Epic Games’ Unreal Engine has been integrated with Red 6’s flight training system ATARS (Airborne Tactical Augmented Reality System).

Image credit: Red 6

ATARS is a wide field-of-view, full color outdoor augmented reality solution that works in dynamic outdoor environments. ATARS allows virtual and constructive assets into the real-world by allowing pilots and ground operators to see synthetic threats in real-time, outdoors and critically, in high-speed environments.

“We are incredibly excited about the possibilities for this joint effort, and the impact it will have on the next generation of U.S. and Allied combat pilots,” said Daniel Robinson, CEO of Red 6.

Red 6 is an innovator at the forefront of Synthetic Training Environment development with the United States Air Force and the U.S. Navy. “We have leveraged many technologies originally developed for the consumer market to accelerate our development of ATARS and to, in effect, create the world’s first video game in the sky," stated Nick Bicanic, CTO of Red 6. "Moving to Unreal is just the beginning of a multi-step journey to create the ultimate augmented reality training system. I couldn't think of a better technology collaborator to embark on this journey with than Epic Games," added Bicanic.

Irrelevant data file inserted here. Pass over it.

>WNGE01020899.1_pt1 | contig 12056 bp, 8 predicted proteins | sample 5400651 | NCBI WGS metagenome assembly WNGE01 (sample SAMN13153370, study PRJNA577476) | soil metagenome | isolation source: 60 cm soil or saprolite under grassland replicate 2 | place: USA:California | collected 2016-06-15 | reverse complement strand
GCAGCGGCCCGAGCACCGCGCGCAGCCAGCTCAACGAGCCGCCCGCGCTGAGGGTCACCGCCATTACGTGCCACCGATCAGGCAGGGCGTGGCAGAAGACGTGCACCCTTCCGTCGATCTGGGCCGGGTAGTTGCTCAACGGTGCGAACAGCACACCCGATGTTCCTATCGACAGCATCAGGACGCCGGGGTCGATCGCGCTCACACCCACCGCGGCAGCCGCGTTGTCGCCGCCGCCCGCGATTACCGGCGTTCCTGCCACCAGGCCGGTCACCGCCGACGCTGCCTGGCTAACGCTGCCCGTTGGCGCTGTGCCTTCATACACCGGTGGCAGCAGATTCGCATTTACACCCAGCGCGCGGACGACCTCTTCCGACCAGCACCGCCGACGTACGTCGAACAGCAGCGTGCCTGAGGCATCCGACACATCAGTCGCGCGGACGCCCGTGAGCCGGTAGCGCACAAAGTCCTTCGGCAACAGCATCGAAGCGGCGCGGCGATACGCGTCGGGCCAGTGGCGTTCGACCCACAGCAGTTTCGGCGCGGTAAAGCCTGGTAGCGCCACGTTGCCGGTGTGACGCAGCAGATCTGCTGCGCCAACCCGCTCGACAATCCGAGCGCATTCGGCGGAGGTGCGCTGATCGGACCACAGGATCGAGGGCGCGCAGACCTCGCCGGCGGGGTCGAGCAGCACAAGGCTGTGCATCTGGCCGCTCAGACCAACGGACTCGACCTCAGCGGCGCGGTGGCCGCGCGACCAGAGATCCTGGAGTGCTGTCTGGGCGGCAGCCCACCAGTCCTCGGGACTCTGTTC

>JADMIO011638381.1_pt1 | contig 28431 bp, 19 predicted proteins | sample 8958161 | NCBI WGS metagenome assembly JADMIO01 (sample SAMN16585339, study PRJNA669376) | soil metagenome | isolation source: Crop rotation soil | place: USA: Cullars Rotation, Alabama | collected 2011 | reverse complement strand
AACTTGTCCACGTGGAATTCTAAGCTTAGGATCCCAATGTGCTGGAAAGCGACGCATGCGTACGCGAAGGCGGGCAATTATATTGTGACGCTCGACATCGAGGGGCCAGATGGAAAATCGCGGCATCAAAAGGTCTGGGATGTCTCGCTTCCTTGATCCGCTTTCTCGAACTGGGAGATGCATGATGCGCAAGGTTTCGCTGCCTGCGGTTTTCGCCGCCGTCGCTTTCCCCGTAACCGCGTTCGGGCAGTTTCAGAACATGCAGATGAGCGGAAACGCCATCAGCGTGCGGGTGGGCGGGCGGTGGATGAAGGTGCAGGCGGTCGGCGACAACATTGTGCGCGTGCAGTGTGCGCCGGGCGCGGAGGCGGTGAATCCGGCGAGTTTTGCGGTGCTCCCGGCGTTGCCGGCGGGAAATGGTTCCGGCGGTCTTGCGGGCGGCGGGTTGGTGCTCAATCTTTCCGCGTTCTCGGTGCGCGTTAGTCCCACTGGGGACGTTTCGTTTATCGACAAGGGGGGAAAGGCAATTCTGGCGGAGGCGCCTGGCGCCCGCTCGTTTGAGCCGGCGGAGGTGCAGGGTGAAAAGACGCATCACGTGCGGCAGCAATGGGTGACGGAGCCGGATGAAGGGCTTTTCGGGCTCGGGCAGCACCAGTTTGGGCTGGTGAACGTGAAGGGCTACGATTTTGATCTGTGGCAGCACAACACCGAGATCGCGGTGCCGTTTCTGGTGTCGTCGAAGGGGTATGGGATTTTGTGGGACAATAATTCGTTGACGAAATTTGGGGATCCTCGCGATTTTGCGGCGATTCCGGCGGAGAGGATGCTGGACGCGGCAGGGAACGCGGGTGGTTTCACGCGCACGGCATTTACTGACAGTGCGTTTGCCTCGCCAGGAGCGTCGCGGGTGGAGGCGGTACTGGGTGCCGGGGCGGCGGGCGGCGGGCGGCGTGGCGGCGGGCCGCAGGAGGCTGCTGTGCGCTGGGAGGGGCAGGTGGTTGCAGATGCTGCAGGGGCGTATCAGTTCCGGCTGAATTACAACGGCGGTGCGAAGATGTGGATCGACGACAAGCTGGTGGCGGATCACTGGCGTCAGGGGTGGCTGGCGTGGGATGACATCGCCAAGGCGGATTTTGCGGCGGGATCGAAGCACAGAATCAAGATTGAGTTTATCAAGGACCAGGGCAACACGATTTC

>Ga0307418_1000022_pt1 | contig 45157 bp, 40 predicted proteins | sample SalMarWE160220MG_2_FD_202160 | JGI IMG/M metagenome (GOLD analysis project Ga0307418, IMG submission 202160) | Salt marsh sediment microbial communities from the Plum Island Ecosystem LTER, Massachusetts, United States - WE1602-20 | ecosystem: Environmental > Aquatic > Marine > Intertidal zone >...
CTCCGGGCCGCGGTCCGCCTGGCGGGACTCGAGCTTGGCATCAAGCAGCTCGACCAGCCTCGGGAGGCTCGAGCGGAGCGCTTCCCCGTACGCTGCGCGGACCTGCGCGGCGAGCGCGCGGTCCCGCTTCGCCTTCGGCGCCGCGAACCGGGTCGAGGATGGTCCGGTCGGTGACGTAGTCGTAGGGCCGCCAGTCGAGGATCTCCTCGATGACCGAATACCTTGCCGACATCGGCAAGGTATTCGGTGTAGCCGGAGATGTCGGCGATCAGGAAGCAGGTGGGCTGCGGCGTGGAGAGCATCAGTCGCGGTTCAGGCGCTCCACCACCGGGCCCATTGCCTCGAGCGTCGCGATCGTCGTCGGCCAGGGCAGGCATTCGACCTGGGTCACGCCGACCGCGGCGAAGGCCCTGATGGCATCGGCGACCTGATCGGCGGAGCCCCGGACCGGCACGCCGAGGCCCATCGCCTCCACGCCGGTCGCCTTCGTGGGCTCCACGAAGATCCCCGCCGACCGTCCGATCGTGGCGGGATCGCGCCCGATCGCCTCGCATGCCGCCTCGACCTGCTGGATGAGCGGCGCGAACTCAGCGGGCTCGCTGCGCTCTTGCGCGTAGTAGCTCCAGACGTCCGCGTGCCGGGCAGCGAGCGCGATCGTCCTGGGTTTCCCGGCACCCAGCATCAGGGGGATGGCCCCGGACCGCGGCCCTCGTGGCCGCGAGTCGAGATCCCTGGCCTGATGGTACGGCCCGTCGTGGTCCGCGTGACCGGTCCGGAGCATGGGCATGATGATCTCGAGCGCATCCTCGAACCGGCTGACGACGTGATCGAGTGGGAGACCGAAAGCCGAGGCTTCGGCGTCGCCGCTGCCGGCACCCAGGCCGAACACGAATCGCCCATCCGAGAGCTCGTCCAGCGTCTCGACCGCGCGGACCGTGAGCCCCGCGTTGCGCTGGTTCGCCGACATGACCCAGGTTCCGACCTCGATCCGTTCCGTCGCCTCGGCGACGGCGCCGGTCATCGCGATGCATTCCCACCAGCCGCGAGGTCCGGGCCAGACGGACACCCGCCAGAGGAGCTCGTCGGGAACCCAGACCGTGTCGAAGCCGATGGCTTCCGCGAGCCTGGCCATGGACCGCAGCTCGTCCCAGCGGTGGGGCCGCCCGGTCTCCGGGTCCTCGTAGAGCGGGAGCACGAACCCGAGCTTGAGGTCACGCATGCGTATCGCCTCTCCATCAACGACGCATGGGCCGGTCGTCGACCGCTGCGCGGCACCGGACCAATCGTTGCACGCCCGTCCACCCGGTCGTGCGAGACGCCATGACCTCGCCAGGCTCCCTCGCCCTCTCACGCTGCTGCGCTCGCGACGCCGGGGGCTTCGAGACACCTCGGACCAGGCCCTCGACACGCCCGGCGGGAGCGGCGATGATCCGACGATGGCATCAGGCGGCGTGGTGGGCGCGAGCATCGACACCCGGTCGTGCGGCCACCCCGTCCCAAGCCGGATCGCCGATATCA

"Blending real world and synthetic training is the core vision of simulation professionals,” said Sebastien Loze, Simulations Industry Manager at Epic Games. “The suspension of disbelief brought by solutions like Red 6 ATARS enables us to realistically interact with virtual tactical scenarios and helps pave the way to the next generation of training."

Red 6 is the recipient of $250,000 in financial support for its use of Unreal Engine as part of the Epic MegaGrants program. Launched in March 2019, Epic MegaGrants is designed to service and assist game developers, enterprise professionals, media and entertainment creators, students, educators, and tool developers doing outstanding work with Unreal Engine or enhancing open-source capabilities for the 3D graphics community.

“Integrating these technologies is the next step toward delivering realistic, efficient, and cost-effective training to the warfighter,” said Robinson.